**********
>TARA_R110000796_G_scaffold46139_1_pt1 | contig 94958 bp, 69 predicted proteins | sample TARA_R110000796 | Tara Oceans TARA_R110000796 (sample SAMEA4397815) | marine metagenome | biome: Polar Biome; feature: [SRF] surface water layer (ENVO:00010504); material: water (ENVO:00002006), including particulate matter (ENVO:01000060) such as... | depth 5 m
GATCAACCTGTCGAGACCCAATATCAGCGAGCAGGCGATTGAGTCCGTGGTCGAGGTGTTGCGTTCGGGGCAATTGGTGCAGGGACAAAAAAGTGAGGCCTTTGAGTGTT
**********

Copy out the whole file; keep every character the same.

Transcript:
>TARA_R110000796_G_scaffold46139_1_pt1 | contig 94958 bp, 69 predicted proteins | sample TARA_R110000796 | Tara Oceans TARA_R110000796 (sample SAMEA4397815) | marine metagenome | biome: Polar Biome; feature: [SRF] surface water layer (ENVO:00010504); material: water (ENVO:00002006), including particulate matter (ENVO:01000060) such as... | depth 5 m
GATCAACCTGTCGAGACCCAATATCAGCGAGCAGGCGATTGAGTCCGTGGTCGAGGTGTTGCGTTCGGGGCAATTGGTGCAGGGACAAAAAAGTGAGGCCTTTGAGTGTT